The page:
Way back in 2007, game publishers Activision and Vivendi merged their businesses in a deal worth $18.9 billion. The new entity was called Activision Blizzard, and it controlled some of the most popular gaming franchises around, including Call of Duty, Warcraft, and Diablo. The romance didn't last, though. The New York Times reports that Activision Blizzard is now buying its independence from Vivendi for a cool $8.2 billion.
The buyback is being led by Activision Blizzard CEO Bobby Kotick and Chairman Brian Kelly, who have the support of a separate investment group. Activision will kick in $5.83 billion, while the investment group is on the hook for the rest. Vivendi won't be divorcing itself completely; the firm plans to retain a 12% stake in Activision Blizzard.
Negotiations have apparently been taking place for months as Vivendi sought to get its hands on Activision's substantial cash reserves. The publisher has over $4 billion in the bank thanks to the success of its big-ticket franchises. It intends to hold onto $3 billion of that and finance the rest of the deal with debt.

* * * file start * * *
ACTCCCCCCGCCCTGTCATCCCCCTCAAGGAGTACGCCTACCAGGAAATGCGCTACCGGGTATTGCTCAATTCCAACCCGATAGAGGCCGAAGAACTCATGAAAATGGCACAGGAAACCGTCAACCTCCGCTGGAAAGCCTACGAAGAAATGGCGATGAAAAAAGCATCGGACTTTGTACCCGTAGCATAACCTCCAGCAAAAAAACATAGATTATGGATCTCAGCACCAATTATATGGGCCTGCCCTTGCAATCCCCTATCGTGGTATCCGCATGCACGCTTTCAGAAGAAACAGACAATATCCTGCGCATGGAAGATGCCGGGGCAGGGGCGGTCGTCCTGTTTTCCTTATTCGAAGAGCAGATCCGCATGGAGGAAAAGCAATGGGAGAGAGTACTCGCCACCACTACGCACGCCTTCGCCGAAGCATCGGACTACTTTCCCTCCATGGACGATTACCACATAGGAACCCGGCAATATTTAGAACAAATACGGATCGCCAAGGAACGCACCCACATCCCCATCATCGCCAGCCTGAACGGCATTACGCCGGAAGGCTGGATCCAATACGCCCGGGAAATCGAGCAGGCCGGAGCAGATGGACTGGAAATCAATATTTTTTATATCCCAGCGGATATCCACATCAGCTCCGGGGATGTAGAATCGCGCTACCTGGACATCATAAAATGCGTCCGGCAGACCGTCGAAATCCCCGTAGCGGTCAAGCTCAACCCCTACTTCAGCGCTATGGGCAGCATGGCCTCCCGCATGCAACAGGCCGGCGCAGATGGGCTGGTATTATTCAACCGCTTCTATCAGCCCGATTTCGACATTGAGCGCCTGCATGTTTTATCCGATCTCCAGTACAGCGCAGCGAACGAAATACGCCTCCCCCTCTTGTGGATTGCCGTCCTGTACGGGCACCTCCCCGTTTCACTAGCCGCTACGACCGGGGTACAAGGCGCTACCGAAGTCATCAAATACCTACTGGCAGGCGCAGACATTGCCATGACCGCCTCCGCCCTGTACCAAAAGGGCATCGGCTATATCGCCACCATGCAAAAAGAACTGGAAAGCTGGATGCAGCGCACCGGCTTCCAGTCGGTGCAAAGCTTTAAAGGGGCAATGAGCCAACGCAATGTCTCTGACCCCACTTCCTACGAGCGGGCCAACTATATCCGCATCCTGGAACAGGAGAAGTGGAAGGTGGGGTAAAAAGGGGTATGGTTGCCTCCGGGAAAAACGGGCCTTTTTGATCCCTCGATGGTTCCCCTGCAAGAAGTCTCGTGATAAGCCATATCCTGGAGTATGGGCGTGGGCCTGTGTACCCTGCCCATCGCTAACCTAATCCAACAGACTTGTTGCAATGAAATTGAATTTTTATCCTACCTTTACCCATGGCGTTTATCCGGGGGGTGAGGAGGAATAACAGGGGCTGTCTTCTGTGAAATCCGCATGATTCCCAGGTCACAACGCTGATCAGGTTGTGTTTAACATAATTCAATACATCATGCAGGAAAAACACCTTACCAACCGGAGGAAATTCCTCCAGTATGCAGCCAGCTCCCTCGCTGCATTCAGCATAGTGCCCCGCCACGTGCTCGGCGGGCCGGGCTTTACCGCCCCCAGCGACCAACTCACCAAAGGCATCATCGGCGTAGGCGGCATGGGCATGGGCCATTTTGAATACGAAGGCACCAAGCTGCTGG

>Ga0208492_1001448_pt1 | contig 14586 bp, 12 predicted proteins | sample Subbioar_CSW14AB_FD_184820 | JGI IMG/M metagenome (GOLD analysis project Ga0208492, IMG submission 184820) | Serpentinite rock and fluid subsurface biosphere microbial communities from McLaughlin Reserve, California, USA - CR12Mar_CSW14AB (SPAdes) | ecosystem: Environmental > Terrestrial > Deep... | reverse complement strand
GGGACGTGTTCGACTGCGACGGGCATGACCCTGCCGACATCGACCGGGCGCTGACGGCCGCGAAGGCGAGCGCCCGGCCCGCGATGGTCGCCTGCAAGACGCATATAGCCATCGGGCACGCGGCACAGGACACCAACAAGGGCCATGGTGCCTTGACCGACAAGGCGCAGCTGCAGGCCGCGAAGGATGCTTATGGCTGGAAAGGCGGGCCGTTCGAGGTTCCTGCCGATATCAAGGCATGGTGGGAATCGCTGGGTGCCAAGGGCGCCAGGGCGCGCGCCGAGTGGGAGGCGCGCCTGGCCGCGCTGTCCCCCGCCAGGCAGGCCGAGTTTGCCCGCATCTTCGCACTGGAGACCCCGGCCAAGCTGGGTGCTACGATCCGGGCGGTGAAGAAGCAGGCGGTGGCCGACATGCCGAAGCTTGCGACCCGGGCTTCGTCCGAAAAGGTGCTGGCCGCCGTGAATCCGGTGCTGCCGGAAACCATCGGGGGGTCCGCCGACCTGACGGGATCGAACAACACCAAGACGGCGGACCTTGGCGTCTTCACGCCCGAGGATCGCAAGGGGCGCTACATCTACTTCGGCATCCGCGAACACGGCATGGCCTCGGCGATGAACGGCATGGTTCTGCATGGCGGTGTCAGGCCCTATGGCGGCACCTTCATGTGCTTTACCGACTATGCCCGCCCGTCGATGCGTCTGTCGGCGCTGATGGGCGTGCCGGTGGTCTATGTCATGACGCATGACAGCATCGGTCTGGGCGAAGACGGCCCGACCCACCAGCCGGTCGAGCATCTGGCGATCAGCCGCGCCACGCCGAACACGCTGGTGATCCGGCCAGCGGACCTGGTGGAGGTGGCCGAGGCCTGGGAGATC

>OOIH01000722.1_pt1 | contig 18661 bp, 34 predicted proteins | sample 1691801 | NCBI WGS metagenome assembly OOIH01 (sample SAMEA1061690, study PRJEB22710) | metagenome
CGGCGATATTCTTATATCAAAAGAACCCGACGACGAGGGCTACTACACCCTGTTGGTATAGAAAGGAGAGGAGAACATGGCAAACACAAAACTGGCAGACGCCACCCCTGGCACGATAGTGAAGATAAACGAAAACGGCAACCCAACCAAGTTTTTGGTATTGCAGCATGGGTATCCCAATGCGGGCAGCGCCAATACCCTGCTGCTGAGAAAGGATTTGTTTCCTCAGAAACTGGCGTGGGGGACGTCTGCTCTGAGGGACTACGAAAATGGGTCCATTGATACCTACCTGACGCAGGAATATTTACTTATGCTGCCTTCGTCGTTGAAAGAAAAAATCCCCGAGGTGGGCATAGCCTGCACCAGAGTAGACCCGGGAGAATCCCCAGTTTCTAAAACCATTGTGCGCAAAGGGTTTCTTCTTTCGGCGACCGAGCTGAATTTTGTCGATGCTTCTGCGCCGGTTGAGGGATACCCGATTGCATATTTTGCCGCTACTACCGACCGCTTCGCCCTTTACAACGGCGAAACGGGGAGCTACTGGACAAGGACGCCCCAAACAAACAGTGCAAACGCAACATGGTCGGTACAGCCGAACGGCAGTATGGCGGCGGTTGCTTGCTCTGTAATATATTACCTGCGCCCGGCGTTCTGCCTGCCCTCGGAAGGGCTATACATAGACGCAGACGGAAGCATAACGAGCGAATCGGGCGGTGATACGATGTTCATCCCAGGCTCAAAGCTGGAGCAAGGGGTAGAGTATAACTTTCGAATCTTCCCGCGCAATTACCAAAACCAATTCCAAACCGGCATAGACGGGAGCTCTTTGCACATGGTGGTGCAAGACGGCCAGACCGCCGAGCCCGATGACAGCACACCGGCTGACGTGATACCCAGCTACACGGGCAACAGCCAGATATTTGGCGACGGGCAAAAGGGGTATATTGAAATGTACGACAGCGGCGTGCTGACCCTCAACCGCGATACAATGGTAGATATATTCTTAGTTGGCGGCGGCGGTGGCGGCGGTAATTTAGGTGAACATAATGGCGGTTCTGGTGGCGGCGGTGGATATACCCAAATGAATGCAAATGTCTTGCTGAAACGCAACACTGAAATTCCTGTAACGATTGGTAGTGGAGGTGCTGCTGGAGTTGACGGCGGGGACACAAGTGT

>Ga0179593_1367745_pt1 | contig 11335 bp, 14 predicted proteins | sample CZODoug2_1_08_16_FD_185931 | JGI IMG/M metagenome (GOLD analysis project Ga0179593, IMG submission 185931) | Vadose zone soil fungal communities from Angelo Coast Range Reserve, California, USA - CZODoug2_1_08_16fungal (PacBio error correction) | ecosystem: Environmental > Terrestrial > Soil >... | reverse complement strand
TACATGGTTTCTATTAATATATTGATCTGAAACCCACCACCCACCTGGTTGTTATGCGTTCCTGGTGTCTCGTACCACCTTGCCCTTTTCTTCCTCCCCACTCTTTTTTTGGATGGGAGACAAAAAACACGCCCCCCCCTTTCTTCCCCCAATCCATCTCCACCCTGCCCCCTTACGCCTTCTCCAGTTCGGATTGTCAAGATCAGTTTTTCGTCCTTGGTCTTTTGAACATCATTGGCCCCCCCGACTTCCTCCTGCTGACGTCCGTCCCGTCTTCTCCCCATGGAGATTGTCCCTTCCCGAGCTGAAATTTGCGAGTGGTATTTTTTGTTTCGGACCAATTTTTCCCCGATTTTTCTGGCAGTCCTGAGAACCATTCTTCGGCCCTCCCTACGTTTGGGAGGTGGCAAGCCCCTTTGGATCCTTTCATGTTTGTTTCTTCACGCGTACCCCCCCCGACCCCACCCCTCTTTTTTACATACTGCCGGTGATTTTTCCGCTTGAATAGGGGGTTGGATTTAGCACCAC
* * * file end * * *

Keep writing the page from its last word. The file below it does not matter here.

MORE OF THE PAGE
Kotick has been at the helm of Activision since 1991, so he's likely to continue leading the now-independent publisher. In an official press release (PDF) discussing the deal, Kotick says Activision Blizzard "should emerge even stronger—an independent company with a best-in-class franchise portfolio and the focus and flexibility to drive long-term shareholder value and expand our leadership position as one of the world’s most important entertainment companies." So, nothing about making better games, then. Thanks to TR regular Neutronbeam for the tip.